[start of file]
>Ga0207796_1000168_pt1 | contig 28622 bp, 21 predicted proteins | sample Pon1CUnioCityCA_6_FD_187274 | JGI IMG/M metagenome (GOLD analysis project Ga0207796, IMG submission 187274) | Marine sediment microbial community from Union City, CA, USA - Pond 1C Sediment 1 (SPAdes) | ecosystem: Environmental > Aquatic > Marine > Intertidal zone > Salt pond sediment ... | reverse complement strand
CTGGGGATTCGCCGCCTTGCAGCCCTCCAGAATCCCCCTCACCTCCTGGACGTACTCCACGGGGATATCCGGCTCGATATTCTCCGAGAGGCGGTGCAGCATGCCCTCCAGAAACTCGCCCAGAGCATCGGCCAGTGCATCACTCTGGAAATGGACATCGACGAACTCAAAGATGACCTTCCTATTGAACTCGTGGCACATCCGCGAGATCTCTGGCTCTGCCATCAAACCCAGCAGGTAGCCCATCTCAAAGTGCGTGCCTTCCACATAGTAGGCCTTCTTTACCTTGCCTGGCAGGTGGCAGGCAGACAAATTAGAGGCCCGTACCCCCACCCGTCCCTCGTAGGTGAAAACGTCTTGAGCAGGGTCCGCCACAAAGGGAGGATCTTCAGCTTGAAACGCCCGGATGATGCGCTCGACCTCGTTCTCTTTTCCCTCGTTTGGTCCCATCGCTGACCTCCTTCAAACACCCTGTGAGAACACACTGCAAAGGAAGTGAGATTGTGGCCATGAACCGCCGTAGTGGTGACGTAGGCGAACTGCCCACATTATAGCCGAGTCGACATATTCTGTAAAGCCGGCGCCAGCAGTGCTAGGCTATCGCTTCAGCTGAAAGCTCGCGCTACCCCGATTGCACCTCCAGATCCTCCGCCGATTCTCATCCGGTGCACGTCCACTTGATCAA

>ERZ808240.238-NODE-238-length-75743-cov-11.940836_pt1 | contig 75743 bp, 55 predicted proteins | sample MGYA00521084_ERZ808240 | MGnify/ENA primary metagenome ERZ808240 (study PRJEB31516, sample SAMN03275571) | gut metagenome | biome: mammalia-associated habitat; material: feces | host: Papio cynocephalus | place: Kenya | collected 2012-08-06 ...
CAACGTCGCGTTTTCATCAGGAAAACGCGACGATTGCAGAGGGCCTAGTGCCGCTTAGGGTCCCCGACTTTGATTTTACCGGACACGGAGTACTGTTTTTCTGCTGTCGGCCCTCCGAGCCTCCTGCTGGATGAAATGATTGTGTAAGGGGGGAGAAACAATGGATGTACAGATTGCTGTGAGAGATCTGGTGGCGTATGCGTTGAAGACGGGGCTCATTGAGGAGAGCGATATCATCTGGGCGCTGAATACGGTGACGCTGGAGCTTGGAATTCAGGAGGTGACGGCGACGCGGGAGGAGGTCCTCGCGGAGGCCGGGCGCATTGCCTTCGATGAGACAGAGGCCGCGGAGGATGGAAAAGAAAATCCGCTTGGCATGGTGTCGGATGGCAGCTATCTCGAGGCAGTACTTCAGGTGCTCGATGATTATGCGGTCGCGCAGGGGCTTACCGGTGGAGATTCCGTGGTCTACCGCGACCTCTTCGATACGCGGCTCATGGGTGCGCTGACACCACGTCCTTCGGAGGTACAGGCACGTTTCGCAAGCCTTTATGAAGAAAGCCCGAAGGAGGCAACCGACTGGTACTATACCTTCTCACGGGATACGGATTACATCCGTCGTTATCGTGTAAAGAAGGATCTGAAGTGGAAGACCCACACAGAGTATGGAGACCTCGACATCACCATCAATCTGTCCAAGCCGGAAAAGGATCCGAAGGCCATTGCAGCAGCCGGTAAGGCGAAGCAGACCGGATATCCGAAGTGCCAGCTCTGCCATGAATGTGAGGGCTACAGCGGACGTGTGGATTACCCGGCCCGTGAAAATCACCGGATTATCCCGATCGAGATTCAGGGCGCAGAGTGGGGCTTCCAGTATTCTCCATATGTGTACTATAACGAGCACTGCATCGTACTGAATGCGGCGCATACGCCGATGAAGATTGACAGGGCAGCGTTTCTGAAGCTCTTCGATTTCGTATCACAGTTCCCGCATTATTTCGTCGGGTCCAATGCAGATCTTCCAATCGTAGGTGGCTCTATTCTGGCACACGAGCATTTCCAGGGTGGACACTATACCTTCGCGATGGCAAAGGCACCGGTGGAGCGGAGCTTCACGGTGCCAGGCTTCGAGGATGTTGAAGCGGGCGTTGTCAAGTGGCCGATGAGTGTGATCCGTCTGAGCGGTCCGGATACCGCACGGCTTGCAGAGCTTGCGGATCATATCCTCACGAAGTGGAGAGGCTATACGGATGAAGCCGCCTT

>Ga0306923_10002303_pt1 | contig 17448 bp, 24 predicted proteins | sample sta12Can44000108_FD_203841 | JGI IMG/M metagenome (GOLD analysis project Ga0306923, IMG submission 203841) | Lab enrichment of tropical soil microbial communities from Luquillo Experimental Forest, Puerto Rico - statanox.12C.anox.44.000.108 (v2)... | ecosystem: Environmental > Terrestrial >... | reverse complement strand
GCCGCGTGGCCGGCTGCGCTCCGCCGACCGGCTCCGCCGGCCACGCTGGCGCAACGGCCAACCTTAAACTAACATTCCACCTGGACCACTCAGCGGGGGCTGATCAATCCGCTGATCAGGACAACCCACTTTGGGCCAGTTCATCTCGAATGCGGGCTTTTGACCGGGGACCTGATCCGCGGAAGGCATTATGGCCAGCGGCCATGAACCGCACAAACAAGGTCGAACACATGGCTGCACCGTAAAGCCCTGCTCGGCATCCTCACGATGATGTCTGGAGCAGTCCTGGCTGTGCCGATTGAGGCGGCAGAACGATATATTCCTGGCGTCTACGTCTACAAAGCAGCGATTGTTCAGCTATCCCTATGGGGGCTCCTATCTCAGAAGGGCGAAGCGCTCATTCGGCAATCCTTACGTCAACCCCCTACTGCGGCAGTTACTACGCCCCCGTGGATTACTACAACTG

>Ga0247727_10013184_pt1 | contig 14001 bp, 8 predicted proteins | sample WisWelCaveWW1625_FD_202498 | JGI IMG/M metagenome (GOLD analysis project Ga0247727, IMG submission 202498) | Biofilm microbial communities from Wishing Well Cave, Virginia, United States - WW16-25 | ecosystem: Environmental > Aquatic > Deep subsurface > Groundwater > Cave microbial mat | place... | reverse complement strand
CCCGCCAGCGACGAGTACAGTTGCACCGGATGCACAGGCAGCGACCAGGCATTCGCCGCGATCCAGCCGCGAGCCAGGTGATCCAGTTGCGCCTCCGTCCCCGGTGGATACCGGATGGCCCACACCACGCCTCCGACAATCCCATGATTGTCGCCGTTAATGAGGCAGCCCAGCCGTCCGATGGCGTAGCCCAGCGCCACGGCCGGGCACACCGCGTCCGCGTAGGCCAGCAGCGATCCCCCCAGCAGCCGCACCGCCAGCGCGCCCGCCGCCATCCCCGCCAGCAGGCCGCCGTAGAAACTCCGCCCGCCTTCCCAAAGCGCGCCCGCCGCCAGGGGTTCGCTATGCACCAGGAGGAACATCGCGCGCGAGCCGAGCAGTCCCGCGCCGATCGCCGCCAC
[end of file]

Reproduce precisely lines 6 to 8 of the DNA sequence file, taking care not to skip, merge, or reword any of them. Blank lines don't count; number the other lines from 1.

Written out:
GCCGCGTGGCCGGCTGCGCTCCGCCGACCGGCTCCGCCGGCCACGCTGGCGCAACGGCCAACCTTAAACTAACATTCCACCTGGACCACTCAGCGGGGGCTGATCAATCCGCTGATCAGGACAACCCACTTTGGGCCAGTTCATCTCGAATGCGGGCTTTTGACCGGGGACCTGATCCGCGGAAGGCATTATGGCCAGCGGCCATGAACCGCACAAACAAGGTCGAACACATGGCTGCACCGTAAAGCCCTGCTCGGCATCCTCACGATGATGTCTGGAGCAGTCCTGGCTGTGCCGATTGAGGCGGCAGAACGATATATTCCTGGCGTCTACGTCTACAAAGCAGCGATTGTTCAGCTATCCCTATGGGGGCTCCTATCTCAGAAGGGCGAAGCGCTCATTCGGCAATCCTTACGTCAACCCCCTACTGCGGCAGTTACTACGCCCCCGTGGATTACTACAACTG

>Ga0247727_10013184_pt1 | contig 14001 bp, 8 predicted proteins | sample WisWelCaveWW1625_FD_202498 | JGI IMG/M metagenome (GOLD analysis project Ga0247727, IMG submission 202498) | Biofilm microbial communities from Wishing Well Cave, Virginia, United States - WW16-25 | ecosystem: Environmental > Aquatic > Deep subsurface > Groundwater > Cave microbial mat | place... | reverse complement strand
CCCGCCAGCGACGAGTACAGTTGCACCGGATGCACAGGCAGCGACCAGGCATTCGCCGCGATCCAGCCGCGAGCCAGGTGATCCAGTTGCGCCTCCGTCCCCGGTGGATACCGGATGGCCCACACCACGCCTCCGACAATCCCATGATTGTCGCCGTTAATGAGGCAGCCCAGCCGTCCGATGGCGTAGCCCAGCGCCACGGCCGGGCACACCGCGTCCGCGTAGGCCAGCAGCGATCCCCCCAGCAGCCGCACCGCCAGCGCGCCCGCCGCCATCCCCGCCAGCAGGCCGCCGTAGAAACTCCGCCCGCCTTCCCAAAGCGCGCCCGCCGCCAGGGGTTCGCTATGCACCAGGAGGAACATCGCGCGCGAGCCGAGCAGTCCCGCGCCGATCGCCGCCAC